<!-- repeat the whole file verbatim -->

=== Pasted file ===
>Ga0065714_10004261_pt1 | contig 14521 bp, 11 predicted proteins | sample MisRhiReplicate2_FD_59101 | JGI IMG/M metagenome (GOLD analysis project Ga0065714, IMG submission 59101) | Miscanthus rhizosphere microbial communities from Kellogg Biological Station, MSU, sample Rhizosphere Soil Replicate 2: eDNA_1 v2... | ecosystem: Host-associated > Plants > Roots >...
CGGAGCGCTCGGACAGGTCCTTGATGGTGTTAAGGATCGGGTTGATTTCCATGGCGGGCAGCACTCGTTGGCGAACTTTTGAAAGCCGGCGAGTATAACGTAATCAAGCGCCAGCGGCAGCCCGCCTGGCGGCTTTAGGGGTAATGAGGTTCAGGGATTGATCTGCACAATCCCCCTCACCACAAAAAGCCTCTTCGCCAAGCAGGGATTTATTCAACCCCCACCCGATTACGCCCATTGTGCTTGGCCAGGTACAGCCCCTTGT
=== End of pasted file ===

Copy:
>Ga0065714_10004261_pt1 | contig 14521 bp, 11 predicted proteins | sample MisRhiReplicate2_FD_59101 | JGI IMG/M metagenome (GOLD analysis project Ga0065714, IMG submission 59101) | Miscanthus rhizosphere microbial communities from Kellogg Biological Station, MSU, sample Rhizosphere Soil Replicate 2: eDNA_1 v2... | ecosystem: Host-associated > Plants > Roots >...
CGGAGCGCTCGGACAGGTCCTTGATGGTGTTAAGGATCGGGTTGATTTCCATGGCGGGCAGCACTCGTTGGCGAACTTTTGAAAGCCGGCGAGTATAACGTAATCAAGCGCCAGCGGCAGCCCGCCTGGCGGCTTTAGGGGTAATGAGGTTCAGGGATTGATCTGCACAATCCCCCTCACCACAAAAAGCCTCTTCGCCAAGCAGGGATTTATTCAACCCCCACCCGATTACGCCCATTGTGCTTGGCCAGGTACAGCCCCTTGT